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His Majesty's Hired Transport Nancy
Christopher Robert Sabick
Thesis: May 2004
In 1997 a group of archaeologists from Texas A&M University's Nautical
Archaeology Program traveled to Wasaga Beach, Ontario to document the hull
remains of the eighteenth-century schooner Nancy. In 1927, the schooner was
recovered from the banks of an island in the Nottawasaga River, near its
confluence with Lake Huron. The hull is now on display in the Nancy Island
Historic Site. Despite being available to the public for more than 75 years, the
1997 documentation was the first to thoroughly record the construction of the
vessel. In addition to archaeological investigation, historical research was
carried out to further our understanding of Nancy's commercial and naval career.
The archaeological data reveal a schooner that was built by talented shipwrights
using the fine timber harvested around the Great Lakes in the
eighteenth-century. This study adds a considerable amount of new information to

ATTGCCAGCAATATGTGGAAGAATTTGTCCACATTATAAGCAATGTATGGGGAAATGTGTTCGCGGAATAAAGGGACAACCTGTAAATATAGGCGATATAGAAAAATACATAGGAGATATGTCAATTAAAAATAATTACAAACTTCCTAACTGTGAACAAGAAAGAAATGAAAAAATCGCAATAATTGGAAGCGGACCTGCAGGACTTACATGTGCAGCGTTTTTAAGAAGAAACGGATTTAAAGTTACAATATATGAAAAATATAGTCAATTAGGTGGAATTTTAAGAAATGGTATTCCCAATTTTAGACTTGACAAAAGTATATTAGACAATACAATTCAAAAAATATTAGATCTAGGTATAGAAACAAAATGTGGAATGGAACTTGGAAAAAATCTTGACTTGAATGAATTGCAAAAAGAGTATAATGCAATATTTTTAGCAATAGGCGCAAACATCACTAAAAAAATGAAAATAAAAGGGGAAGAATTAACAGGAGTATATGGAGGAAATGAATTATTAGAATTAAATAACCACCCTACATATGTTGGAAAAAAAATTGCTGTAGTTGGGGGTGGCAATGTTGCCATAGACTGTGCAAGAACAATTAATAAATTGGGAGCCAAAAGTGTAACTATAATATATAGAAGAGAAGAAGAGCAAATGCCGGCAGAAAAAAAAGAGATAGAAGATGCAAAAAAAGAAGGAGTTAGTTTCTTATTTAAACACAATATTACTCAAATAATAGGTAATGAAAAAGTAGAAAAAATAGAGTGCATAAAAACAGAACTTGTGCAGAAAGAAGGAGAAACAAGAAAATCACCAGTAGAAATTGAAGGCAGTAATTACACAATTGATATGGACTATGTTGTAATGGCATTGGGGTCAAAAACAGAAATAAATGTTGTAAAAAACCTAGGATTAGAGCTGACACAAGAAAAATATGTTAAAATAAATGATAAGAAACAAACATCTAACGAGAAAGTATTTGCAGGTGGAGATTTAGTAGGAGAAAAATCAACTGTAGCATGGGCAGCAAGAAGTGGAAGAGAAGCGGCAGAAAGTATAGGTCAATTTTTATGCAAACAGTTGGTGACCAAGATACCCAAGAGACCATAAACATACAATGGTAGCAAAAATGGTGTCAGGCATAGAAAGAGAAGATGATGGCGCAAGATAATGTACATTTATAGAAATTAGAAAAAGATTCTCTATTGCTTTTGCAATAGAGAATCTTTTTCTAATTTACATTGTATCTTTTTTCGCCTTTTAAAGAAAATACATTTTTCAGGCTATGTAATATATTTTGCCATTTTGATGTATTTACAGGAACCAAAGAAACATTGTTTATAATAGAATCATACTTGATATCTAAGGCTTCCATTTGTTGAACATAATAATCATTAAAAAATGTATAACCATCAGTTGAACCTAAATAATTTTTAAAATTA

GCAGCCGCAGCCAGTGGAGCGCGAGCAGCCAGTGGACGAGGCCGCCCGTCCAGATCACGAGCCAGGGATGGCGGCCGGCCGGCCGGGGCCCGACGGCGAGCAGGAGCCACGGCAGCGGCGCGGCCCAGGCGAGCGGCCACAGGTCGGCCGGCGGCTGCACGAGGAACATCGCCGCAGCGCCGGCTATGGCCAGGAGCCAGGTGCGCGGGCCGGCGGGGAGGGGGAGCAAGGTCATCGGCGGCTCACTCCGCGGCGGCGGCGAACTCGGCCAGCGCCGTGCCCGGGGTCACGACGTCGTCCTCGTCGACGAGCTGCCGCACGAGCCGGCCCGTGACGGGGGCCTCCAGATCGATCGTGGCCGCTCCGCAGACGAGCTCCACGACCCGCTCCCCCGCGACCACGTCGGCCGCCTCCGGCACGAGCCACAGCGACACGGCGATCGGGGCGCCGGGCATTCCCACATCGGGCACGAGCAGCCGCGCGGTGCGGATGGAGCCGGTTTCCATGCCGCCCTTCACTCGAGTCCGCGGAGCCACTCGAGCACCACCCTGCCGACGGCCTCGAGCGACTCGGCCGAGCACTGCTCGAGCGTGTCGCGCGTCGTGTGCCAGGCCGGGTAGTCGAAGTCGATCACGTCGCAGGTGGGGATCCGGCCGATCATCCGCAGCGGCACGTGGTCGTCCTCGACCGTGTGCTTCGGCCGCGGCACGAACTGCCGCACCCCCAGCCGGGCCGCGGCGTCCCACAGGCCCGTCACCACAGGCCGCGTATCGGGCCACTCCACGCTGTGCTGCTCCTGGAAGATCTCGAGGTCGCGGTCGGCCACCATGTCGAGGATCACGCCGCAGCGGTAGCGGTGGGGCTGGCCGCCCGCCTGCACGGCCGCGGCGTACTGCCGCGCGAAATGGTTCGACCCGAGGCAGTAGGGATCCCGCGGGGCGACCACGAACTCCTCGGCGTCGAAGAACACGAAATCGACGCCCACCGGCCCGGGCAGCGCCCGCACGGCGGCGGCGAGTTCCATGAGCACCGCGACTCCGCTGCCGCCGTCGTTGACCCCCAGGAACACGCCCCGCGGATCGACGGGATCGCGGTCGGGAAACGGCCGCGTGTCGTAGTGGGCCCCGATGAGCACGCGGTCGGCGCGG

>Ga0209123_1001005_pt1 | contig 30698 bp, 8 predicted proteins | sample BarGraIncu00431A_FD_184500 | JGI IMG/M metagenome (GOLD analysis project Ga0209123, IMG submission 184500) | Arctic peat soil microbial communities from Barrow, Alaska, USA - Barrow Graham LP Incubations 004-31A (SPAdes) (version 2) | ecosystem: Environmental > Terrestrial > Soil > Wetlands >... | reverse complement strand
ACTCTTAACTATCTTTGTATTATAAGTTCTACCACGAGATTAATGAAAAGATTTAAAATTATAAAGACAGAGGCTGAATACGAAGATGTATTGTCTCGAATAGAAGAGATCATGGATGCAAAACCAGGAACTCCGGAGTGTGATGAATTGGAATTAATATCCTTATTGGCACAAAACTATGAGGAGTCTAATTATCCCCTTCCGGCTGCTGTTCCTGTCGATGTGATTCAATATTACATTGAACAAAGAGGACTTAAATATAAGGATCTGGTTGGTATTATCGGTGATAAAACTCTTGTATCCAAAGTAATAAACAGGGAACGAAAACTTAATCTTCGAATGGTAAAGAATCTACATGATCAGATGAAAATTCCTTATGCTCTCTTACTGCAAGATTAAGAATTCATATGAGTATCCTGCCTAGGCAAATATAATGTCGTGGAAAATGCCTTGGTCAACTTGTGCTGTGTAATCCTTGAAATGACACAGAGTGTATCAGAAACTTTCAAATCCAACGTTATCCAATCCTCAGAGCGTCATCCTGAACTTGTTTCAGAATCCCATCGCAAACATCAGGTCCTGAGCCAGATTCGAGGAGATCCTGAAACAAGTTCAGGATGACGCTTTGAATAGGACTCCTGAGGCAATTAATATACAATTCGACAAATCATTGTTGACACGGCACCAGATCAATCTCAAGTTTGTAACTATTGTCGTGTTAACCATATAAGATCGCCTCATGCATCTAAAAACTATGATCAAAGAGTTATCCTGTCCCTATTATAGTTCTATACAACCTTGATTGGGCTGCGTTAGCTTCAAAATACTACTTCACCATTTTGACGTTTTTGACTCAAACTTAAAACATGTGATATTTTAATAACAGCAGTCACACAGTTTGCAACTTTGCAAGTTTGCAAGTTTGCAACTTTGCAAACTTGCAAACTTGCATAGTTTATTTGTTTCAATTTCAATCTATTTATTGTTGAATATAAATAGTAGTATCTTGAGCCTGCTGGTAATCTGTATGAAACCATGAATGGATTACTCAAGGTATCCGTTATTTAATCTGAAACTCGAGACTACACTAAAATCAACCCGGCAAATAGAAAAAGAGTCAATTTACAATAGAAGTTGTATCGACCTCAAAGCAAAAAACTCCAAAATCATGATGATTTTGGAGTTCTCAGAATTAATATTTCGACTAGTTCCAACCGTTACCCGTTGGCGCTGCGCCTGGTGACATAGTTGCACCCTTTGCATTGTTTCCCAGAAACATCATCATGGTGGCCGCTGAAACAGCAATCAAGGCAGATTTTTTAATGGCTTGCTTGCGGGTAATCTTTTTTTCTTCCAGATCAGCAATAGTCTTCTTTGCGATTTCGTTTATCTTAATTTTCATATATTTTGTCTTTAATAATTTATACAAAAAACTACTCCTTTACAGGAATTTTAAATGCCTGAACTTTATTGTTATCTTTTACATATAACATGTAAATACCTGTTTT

the otherwise scanty base of knowledge available on the construction of early
Great Lakes sailing vessels.
Historical research shows that Nancy and her crews
were participants in many important events that shaped the Great Lakes Region.
From her construction in Detroit in 1789, Nancy was employed in the fur trade.
As tensions flared between Great Britain and the United States in 1812, Nancy
was utilized as an armed transport for the British forces around the lakes. in
August of 1814, the schooner was trapped in the Nottawasaga River by a strong
American naval force. Nancy's commander set fire to the vessel to deny it to the
This thesis examines the construction details and history of the schooner
Nancy in detail. Preliminary chapters will provide the historical context for
the vessel and describe Nancy's long journey that ended at the Nancy Island
Historic Site. The second half of the thesis describes the construction of the
schooner and compares it with other contemporary vessels. The study concludes
that Nancy's hull represents an eighteeth-century construction tradition
modified for use on the Great Lakes, and also demonstrates the vessel's dual
roles as trader and military transport.
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